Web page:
John Bradens05:03:36

Ok, I see. Thanks. To set up a Clojure backend as a beginner, what would be the best way to do that? Should I use a framework?


There are no frameworks.


A simple HTTP API could be built with compojure and ring.


(it could be built with just ring -- but compojure makes it a bit easier to handle the mapping of routes to handlers)

John Bradens05:03:53

Ok so should I look for a tutorial that uses compojure & ring? Or look at the documentation?


Plus whatever database library you want to use (e.g., next.jdbc + the PostgreSQL driver). Plus you'd need an actual database server in the mix too.

John Bradens05:03:34

So far I've only done tutorials straight through & have not added a clojure back end before so this will be new to me. When I asked about frameworks, I meant something like luminus where you can add postgres & http-kit when you set it up.


Luminus is fine once you understand all the moving parts. Otherwise it is opaque and if anything goes wrong you'll be stuck trying to figure out all those parts.

John Bradens05:03:29

Do you think using something like luminus might make things easier & then add front end features from the current repo to it? Or should I just add the back end stuff from scratch to the current repo?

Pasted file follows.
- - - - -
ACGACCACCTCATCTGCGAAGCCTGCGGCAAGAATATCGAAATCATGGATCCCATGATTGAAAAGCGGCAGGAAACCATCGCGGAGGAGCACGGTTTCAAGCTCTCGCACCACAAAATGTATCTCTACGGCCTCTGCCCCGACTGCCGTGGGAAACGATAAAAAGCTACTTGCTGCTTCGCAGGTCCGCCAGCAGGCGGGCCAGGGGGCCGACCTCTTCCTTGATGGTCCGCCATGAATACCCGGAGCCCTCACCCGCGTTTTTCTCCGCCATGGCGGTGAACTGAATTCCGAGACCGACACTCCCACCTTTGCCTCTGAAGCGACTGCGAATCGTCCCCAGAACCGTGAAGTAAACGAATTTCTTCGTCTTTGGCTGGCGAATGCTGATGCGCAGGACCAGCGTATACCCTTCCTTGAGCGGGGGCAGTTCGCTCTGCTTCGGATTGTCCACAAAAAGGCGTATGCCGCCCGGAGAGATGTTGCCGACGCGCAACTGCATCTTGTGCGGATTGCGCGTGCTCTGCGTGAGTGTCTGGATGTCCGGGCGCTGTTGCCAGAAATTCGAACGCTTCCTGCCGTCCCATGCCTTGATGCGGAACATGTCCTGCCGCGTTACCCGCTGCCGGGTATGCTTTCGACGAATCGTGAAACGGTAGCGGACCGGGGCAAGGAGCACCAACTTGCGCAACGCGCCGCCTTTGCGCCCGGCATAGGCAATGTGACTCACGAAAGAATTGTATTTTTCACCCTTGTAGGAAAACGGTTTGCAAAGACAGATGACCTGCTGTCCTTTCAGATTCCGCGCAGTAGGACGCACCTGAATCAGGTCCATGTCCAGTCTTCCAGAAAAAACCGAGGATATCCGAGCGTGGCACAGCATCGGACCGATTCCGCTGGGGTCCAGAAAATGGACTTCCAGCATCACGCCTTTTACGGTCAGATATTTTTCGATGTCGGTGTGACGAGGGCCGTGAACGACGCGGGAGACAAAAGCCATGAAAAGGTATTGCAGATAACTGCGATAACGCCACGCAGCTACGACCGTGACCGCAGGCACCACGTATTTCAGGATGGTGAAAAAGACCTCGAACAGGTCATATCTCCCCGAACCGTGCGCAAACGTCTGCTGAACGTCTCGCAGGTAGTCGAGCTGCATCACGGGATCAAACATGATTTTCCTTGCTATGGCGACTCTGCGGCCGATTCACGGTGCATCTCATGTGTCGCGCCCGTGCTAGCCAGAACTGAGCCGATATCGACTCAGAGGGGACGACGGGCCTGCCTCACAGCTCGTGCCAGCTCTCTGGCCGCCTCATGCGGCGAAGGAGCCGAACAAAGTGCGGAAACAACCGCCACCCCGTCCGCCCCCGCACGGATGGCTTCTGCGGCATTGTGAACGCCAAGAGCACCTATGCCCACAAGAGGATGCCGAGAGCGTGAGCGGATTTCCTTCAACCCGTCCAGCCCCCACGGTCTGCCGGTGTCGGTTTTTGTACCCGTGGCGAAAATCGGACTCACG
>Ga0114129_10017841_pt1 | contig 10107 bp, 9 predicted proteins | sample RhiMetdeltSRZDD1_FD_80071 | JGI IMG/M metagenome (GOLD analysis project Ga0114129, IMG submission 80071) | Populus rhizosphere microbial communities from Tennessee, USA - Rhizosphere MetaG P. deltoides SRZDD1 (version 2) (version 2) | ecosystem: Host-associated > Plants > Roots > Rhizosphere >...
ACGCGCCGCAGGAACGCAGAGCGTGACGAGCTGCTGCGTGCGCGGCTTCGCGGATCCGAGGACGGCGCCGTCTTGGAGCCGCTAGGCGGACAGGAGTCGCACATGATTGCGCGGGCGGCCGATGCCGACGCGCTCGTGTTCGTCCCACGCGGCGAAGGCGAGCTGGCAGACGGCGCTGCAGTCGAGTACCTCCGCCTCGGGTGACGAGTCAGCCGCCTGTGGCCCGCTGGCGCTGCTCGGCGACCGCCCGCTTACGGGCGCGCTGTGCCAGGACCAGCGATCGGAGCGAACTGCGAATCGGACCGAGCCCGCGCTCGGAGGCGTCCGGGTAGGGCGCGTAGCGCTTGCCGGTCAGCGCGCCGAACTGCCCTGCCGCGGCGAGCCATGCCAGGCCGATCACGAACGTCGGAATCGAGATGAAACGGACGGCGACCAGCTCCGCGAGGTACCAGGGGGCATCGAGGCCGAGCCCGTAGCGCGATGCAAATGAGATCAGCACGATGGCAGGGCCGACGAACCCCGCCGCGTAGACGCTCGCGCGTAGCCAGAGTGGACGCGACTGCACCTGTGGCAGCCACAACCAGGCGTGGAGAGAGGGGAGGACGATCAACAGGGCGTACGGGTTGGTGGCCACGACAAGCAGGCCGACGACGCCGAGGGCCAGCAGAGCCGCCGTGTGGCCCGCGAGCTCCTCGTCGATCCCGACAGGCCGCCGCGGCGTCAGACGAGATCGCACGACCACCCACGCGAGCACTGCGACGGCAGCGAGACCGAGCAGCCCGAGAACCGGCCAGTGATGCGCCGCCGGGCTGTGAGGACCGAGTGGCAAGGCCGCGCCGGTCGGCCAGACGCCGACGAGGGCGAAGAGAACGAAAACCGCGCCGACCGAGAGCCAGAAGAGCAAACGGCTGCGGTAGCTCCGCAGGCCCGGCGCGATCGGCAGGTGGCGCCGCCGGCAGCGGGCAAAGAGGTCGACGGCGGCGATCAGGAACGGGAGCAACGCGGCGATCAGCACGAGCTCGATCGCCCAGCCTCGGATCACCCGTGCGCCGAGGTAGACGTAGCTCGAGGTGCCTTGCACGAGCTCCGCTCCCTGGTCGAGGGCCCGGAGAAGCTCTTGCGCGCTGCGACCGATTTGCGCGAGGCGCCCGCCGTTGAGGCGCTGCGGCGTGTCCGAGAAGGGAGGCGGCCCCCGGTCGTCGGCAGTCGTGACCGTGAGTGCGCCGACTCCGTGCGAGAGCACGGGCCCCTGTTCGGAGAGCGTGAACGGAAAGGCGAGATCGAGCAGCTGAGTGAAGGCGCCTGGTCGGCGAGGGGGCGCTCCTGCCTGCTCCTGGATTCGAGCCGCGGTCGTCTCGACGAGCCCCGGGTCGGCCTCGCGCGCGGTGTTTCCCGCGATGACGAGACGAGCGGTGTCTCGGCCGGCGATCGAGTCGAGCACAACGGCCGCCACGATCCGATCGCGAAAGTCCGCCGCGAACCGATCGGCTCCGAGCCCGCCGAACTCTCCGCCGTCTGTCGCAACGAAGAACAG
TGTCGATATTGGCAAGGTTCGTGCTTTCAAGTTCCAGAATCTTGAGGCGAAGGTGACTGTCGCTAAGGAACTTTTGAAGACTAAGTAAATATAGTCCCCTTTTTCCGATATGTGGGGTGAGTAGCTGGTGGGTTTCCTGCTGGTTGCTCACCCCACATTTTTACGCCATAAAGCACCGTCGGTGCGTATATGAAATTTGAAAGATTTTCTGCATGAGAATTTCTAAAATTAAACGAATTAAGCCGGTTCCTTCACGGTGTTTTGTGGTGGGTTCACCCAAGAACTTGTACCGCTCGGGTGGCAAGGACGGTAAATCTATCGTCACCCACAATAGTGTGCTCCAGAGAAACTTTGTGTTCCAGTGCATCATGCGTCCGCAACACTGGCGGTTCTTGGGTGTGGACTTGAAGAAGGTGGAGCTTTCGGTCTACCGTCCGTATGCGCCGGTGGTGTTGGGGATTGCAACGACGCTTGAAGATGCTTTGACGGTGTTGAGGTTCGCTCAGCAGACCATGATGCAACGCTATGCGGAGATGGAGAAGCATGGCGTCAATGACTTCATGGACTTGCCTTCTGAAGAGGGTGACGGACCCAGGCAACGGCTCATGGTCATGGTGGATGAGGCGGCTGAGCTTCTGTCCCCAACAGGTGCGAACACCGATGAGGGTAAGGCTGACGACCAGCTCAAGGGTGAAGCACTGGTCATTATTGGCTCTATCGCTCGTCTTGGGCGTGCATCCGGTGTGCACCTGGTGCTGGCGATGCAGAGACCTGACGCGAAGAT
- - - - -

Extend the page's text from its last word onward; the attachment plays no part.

John Bradens05:03:42

True, I've been very stuck with trying to figure out the parts.

John Bradens05:03:46

Thanks for the link!


(I actively recommend beginners do *not* try to use Luminus)


for sure one piece at a time

John Bradens05:03:52

Ok that's really good to know

John Bradens05:03:58

Thanks for the help!


At some point I'll make a variant of usermanager that exposes a REST API and has a re-frame front end. In my copious free time.

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"how do i read/write to a database". read up on next.jdbc. with postgres createdb foo and then start making tables, reading/writing from Clojure. "how do i respond to a request". look at the docs for ring. set up a little handler on a port and respond back with a string hello world. then figure out how to respond with some json


"how do i organize all of this" a very distinct question from the ones above. when you know how to use a database from clojure and how to respond to web requests, linking up the pieces the way sean shows there is quite nice

John Bradens05:03:40

Ok great. Thanks again for the help. I feel like I've been doing Luminus tutorials & not understanding the pieces, and then trying to look at the individual pieces & not understanding how they can all fit together. I think all this info & the example will help bridge that gap for me